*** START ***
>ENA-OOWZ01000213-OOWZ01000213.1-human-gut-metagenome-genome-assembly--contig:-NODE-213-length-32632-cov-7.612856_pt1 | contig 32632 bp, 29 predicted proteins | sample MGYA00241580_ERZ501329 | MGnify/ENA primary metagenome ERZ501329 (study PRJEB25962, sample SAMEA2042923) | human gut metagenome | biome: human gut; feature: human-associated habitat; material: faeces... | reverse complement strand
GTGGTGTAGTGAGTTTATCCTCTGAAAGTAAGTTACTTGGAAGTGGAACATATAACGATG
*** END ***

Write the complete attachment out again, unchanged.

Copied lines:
>ENA-OOWZ01000213-OOWZ01000213.1-human-gut-metagenome-genome-assembly--contig:-NODE-213-length-32632-cov-7.612856_pt1 | contig 32632 bp, 29 predicted proteins | sample MGYA00241580_ERZ501329 | MGnify/ENA primary metagenome ERZ501329 (study PRJEB25962, sample SAMEA2042923) | human gut metagenome | biome: human gut; feature: human-associated habitat; material: faeces... | reverse complement strand
GTGGTGTAGTGAGTTTATCCTCTGAAAGTAAGTTACTTGGAAGTGGAACATATAACGATG